Isaac Archer recorded in 1679, as his wife began to show promising signs of recovery, that a sudden deterioration in the health of the newborn drove his wife back into grave, life threatening illness; ‘the fits of the child grew worse, which grieved my wife, and sett her back’.80 A similar tale is found in Alice Thornton’s meditations. Newly delivered and recuperating in bed, Alice relayed how her other daughter, Nally, a newly weaned toddler, ‘fell into a desperate fit of convulsions […] her breath stoping & grew blackish in her face’. Her condition continued to worsen. Midwives and Alice’s relatives took turns to watch the gravely ill infant. Alice recalled,

During this poore childes illness, I was almost at deaths doore my selfe by a great Ilness […] soe that my Aunt & friends did imagine I could not liue not durst they tell me how seake [sick] my sweete Nally was at that time least grief should haue despatched me hence. but they removed her in the cradle into the Parlour.81

Nally was shifted away to limit the impact of her illness on her mother’s health. The emotional toll of being confronted by the sounds and sights of a dying child, Alice and others believed, would stir up her humours so excessively, that she too would start to exhibit signs of near death like Nally.

Ann, Lady Fanshawe, by Cornelis Janssens van Ceulen / Valence House Museum, Wikimedia Commons

When Lady Ann Fanshawe’s newborn died in 1645 she recorded ‘it cost me so dear that was ten weeks before I could go alone’. She was constantly monitored and unable to feed, clean or dress herself. Although Fanshawe had given birth in February it was not until May that she ‘went out of my chamber and to church’ to St John’s College, Oxford. Going to church was in a prescriptive model meant to signify recovery, however, Fanshawe still perceived herself to be suffering. She noted that although she was able to get to church and sit through the ceremony, afterwards she had to rest in the college gardens, ‘being very weak’.82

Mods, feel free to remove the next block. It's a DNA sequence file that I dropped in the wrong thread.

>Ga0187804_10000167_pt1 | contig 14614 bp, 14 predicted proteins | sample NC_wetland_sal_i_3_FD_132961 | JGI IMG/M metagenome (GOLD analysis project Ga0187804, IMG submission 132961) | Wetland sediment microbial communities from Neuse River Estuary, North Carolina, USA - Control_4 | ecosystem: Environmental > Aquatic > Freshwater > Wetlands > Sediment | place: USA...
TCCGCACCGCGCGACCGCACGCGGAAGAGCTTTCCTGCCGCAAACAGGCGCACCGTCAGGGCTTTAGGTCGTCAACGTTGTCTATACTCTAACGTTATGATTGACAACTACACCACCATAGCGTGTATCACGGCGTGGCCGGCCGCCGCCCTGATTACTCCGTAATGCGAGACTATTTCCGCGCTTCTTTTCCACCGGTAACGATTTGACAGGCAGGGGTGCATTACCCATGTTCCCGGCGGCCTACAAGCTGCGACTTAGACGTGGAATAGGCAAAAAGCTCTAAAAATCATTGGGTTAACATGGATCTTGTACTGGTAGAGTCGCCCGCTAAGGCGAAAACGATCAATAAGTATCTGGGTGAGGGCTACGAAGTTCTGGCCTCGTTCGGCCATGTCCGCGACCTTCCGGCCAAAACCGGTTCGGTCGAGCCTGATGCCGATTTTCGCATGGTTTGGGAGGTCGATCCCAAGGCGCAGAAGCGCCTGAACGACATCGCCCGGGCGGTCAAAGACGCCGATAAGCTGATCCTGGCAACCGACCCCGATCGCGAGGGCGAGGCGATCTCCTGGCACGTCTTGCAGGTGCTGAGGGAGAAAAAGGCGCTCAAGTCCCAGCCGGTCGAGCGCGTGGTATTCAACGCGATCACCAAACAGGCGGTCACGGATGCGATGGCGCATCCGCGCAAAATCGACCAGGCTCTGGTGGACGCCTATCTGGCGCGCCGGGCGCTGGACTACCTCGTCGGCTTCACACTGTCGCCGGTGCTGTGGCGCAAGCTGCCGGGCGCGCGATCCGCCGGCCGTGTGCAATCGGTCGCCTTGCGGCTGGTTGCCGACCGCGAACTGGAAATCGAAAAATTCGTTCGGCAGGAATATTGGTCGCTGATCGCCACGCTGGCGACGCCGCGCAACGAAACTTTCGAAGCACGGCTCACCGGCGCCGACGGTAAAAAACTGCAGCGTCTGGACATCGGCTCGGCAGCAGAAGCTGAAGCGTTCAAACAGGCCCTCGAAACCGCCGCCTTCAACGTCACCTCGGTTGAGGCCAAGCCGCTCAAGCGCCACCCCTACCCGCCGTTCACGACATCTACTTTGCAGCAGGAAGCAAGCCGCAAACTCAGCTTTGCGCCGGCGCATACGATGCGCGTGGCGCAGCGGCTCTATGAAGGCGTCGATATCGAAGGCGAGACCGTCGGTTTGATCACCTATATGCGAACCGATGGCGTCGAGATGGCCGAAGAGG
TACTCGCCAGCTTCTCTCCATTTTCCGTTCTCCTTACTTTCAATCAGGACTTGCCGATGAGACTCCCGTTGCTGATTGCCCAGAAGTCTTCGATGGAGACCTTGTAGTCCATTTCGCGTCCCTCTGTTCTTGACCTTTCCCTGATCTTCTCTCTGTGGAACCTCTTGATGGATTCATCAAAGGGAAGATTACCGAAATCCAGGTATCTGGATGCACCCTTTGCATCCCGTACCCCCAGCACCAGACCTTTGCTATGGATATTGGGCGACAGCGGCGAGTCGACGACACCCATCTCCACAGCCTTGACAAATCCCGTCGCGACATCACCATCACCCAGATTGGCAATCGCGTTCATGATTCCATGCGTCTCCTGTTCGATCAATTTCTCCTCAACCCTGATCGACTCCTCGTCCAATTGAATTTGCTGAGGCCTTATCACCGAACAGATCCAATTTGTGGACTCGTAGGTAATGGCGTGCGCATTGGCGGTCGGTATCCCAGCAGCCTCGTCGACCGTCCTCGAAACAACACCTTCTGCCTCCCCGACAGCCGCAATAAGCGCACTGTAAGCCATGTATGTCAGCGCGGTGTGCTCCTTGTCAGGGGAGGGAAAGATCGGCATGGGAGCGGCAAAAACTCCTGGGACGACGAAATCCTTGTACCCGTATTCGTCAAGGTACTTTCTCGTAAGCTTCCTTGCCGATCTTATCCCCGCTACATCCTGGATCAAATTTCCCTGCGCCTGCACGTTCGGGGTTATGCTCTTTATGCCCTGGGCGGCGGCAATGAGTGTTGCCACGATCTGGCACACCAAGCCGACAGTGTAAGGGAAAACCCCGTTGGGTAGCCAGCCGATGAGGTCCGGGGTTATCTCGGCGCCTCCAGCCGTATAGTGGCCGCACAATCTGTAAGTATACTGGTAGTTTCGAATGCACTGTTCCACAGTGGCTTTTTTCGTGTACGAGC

In addition to grief and distress, accidents could also set the progress of recovery back significantly. Two days after being churched, for example, Mary Smith had an ‘unlucky fall’ and injured her back. She was confined to ‘bed and chamber almost another monthe, I was so yell (ill) I feared some bone was amisse, but now I find it brused.’ In a letter to her brother she relayed that ‘this beinge the furst day I haue bein out of doors sense crismas’.83 Even when she regained enough strength to venture out of doors again, she stressed to her brother ‘I think I shall feele it agood while’ and apologised for her poor handwriting, a result of her afflictions. While returning to an internal estimation of a former self was the unequivocal aim of after birth care regimes in early modern England, feeling healthy did not always correspond to the prescriptive timetables.